Site-directed mutagenesis of the metallo-β-lactamase VIM-7 from the opportunistic human pathogenic bacteria Pseudomonas aeruginosa
The metallo-β-lactamases (MBLs) are enzymes with the ability to hydrolyse the β-lactam antibiotics. The worldwide emergence of the antibiotic resistant MBLs poses an increasing clinical threat. The VIM enzymes are a growing family of carbapenemases with a wide geographic distribution in Europe, South America and the USA. The VIM-7, the first VIM enzyme to be discovered in the USA, is the most divergent member of the VIM-enzymes with the closest similarity to VIM-1 with a 77% amino acid identity. The VIM-7 has a conserved D120 in the active site, which, in catalysis, plays an important role. The Y224 residue present in the VIM-2, which currently is the most widespread MBL, is though to have an impact on the activity. Three site-directed mutations of the VIM-7, with a previously solved structure, were made; D120A, D120N and H224Y respectively. All three mutants and the VIM-7 wt were sequenced, and the mutants VIM-7 D120A and VIM-7 H224Y with the VIM-7 wt, containing an N-terminal hexahis-tag and cleavage site, were produced, affinity purified and tested in a nitrocefin activity assay. The nitrocefin activity assay showed that the VIM-7 D120A mutant was inactive. In addition, the VIM-7 H224Y mutant was purified using gel filtration. A crystal was obtained of the VIM-7 H224Y mutant, and the crystal structure was solved. Enzyme kinetic studies were performed on the VIM-7 wt and the VM-7 H224Y, which resulted in the VIM-7 H224Y to have a significantly higher catalytic efficiency towards specific antibiotic substrates than the VIM-7 wt. The VIM-7 D120A mutant would not hydrolyse the antibiotic substrate ertapenem, and was not tested with other antibiotics. The inactive VIM-7 D120A and the active VIM-7 H224Y showed that by mutating one single amino acid, the D120 and the H224 residues, it has a significant effect on the activity of the VIM-7.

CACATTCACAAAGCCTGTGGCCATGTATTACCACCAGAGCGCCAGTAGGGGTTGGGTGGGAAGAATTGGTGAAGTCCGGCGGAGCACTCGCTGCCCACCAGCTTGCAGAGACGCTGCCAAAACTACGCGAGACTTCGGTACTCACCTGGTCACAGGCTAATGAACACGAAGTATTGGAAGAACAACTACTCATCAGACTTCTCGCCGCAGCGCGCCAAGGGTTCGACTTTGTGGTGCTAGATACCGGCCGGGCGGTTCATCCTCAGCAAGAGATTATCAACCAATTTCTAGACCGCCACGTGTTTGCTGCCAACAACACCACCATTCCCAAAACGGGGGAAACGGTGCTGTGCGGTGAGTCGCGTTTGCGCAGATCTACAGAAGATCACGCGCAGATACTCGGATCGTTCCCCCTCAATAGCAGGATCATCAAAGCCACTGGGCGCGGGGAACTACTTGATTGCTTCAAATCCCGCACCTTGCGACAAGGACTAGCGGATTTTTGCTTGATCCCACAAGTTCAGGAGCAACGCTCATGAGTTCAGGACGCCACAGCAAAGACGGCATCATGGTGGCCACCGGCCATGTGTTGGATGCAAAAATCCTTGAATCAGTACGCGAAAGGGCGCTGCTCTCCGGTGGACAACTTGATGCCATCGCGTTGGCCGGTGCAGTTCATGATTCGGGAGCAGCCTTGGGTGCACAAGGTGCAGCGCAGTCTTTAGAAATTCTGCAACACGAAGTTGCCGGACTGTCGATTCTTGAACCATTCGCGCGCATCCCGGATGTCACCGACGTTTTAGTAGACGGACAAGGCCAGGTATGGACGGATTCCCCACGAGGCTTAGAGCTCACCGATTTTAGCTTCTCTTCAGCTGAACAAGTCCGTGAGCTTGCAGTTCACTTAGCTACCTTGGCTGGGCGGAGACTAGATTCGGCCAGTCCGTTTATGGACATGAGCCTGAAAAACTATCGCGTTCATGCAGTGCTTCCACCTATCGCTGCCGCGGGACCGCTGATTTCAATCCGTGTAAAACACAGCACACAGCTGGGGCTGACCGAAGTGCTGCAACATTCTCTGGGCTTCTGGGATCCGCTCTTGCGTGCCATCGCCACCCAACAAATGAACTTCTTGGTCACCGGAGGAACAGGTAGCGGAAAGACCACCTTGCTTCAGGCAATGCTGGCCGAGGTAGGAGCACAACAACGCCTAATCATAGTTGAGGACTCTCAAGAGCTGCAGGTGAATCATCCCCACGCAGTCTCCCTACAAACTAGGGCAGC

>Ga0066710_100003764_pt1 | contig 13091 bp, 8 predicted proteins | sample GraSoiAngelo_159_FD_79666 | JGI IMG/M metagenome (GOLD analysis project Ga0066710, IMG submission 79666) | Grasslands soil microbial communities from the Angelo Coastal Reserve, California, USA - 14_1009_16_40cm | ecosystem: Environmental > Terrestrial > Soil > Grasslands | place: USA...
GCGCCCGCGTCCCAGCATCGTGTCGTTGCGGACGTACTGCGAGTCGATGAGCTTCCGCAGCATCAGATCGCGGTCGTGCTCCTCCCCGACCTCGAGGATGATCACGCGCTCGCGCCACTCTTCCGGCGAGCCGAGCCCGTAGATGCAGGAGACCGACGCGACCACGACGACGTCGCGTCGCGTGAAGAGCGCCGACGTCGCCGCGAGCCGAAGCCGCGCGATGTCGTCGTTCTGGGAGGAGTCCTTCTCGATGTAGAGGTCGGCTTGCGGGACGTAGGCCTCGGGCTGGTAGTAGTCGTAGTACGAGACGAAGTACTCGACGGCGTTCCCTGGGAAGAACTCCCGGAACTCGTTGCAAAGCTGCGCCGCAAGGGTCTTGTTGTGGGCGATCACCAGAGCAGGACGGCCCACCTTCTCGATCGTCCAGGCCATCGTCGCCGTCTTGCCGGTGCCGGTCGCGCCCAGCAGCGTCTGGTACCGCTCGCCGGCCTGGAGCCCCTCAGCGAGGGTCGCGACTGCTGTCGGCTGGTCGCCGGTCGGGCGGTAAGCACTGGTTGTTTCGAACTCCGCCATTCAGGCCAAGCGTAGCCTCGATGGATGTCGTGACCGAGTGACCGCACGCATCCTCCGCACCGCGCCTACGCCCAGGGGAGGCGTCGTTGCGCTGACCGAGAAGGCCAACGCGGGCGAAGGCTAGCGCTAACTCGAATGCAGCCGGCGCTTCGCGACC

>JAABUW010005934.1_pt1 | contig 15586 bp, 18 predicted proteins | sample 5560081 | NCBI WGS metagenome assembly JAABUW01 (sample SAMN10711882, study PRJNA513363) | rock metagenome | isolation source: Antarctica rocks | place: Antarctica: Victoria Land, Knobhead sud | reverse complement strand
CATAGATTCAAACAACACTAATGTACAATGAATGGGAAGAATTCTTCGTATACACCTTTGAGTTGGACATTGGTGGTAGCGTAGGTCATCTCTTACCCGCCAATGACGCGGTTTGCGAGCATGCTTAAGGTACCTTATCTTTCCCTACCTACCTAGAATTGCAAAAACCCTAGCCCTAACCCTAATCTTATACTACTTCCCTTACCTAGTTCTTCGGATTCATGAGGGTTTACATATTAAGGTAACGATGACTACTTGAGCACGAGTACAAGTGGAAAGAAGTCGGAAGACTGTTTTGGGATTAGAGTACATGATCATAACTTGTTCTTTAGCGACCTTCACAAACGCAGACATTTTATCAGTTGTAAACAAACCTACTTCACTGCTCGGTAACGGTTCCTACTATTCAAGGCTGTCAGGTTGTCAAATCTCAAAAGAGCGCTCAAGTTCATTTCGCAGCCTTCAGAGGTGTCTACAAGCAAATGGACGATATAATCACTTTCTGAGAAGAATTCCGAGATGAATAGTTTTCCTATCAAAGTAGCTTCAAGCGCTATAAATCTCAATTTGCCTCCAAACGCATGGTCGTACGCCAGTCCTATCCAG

ForlagUniversitetet i Tromsø
University of Tromsø
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